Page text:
By identifying with the characters in stories, of course, young children learn about themselves and the world around them. So I've always felt that the more wide-ranging books for nursery children are, the better. Otherwise, as research shows, children as young as three can form prejudices against someone who is 'different'.
Illustrated books make a great impression on a young child's mind, and so they are very important. The absence of images of disabled children from illustrated books can increase the isolation that the youngest disabled children feel. It can affect the attitudes of non-disabled children, too.
Now, however, there is a great initiative that I'd love to share with those who haven't come across it yet. Called 'In the Picture', the scheme involves educators, writers, carers and illustrators, and aims to include more images of disability in young children's books.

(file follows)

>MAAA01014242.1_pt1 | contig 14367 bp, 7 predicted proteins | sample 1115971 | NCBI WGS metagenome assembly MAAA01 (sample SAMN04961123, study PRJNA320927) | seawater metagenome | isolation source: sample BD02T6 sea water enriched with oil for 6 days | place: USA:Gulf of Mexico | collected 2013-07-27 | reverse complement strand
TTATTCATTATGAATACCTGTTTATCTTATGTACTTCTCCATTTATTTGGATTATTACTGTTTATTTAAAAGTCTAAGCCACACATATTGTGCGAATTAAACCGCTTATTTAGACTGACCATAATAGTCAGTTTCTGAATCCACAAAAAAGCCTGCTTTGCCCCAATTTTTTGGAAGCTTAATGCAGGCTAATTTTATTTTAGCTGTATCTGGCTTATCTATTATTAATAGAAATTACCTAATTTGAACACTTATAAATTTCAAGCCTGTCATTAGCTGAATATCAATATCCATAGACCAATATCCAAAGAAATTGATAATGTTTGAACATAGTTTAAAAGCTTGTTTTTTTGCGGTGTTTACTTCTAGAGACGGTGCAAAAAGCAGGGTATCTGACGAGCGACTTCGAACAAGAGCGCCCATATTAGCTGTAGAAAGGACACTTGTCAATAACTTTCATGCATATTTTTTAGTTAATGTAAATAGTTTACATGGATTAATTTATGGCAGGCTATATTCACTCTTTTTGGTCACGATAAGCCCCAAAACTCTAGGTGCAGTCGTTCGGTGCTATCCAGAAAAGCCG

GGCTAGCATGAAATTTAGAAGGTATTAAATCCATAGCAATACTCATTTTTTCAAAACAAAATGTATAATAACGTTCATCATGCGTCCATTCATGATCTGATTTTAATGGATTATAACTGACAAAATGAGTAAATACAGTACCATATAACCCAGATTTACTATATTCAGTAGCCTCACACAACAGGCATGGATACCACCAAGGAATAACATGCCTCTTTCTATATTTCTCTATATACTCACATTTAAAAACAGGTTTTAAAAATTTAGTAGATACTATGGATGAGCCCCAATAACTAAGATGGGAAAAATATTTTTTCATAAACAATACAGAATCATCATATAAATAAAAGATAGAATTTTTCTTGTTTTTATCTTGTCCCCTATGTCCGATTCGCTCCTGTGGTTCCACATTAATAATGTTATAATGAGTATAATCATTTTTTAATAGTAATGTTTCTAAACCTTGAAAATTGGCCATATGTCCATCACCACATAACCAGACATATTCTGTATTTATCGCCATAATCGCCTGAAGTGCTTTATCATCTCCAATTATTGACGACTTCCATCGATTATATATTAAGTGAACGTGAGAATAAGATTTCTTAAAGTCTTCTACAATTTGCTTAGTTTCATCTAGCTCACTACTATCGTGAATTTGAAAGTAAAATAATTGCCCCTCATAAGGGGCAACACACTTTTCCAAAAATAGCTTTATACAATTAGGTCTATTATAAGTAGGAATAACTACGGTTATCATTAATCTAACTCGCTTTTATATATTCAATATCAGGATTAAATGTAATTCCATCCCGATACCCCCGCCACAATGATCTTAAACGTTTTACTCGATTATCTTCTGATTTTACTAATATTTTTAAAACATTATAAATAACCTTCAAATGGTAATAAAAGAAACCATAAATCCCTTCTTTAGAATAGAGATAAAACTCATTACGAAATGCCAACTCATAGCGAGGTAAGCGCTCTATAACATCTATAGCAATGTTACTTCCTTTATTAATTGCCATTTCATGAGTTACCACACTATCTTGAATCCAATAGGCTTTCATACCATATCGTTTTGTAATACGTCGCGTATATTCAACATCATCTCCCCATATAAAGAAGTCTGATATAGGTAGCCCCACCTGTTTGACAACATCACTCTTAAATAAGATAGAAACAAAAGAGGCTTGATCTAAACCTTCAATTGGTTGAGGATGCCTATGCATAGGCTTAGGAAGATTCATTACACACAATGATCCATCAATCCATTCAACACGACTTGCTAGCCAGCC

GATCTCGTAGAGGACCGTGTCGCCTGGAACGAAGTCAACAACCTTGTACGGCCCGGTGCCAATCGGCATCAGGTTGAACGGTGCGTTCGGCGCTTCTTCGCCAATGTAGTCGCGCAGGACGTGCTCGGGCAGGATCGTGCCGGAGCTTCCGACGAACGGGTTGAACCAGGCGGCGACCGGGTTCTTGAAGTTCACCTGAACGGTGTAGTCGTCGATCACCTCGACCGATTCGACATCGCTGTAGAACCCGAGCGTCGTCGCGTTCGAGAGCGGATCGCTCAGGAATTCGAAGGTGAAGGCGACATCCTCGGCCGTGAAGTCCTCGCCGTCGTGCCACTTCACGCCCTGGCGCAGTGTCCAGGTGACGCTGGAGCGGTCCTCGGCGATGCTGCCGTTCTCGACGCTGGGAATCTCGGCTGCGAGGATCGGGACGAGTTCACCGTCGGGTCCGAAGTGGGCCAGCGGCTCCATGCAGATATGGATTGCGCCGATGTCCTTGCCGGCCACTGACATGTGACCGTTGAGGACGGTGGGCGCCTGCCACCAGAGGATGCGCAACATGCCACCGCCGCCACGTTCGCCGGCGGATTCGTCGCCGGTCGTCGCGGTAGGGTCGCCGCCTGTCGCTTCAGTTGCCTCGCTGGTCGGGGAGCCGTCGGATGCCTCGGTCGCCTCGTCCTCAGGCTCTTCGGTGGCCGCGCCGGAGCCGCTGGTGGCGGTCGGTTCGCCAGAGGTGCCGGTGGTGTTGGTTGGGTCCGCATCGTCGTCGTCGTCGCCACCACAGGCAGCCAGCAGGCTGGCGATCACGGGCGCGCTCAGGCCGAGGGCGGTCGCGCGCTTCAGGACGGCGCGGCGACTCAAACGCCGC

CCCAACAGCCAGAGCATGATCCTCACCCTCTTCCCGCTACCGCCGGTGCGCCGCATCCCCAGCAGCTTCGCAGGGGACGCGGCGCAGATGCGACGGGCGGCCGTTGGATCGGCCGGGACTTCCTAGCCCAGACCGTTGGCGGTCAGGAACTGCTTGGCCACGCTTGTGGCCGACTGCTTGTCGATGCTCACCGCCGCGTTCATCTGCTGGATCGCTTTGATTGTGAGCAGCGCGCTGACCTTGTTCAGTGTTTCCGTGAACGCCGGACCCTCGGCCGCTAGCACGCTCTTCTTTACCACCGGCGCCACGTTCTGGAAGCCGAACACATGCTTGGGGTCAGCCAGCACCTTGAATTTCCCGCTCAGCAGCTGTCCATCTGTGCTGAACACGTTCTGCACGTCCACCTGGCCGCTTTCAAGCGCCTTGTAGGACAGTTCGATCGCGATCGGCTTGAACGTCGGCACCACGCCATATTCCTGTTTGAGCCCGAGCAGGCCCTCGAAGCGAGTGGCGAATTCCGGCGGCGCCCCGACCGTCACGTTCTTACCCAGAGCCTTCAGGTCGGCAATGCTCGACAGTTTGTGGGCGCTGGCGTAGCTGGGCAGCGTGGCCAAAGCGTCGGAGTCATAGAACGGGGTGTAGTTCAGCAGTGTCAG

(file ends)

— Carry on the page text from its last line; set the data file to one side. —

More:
The idea is very simple. It often means just having one child with a disability in one scene per book, to accustom other children to their presence.
The inclusion of such images should, we hope, also help the confidence of children with disabilities themselves. For example, one young girl who has to use a walking frame, because of cerebral palsy, felt an immediate feeling of happiness when she was given one of the books. She said it helped her self-esteem and gave her the feeling she was no longer alone.
When children with disabilities are better represented in books, the hope is that they will be better represented in society too. If so, all children, not just the few, should live more happily ever after!
For more information visit www.childreninthepicture.org.uk. Alan and the Animals by Evelyn Foster (Tiddlers series, Franklin Watts, www.franklinwatts.co.uk), is written to support this publishing project